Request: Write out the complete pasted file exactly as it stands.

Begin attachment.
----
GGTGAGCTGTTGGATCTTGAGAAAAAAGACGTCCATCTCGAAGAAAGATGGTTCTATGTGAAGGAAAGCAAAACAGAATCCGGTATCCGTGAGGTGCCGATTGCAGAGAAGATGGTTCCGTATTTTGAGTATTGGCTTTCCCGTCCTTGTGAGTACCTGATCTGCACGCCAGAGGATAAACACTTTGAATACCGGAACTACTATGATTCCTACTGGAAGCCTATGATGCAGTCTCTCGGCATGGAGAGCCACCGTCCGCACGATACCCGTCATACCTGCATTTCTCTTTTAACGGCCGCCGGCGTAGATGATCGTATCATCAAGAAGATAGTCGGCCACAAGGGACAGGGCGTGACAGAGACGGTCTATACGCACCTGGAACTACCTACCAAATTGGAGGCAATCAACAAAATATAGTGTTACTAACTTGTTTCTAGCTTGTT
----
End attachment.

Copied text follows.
GGTGAGCTGTTGGATCTTGAGAAAAAAGACGTCCATCTCGAAGAAAGATGGTTCTATGTGAAGGAAAGCAAAACAGAATCCGGTATCCGTGAGGTGCCGATTGCAGAGAAGATGGTTCCGTATTTTGAGTATTGGCTTTCCCGTCCTTGTGAGTACCTGATCTGCACGCCAGAGGATAAACACTTTGAATACCGGAACTACTATGATTCCTACTGGAAGCCTATGATGCAGTCTCTCGGCATGGAGAGCCACCGTCCGCACGATACCCGTCATACCTGCATTTCTCTTTTAACGGCCGCCGGCGTAGATGATCGTATCATCAAGAAGATAGTCGGCCACAAGGGACAGGGCGTGACAGAGACGGTCTATACGCACCTGGAACTACCTACCAAATTGGAGGCAATCAACAAAATATAGTGTTACTAACTTGTTTCTAGCTTGTT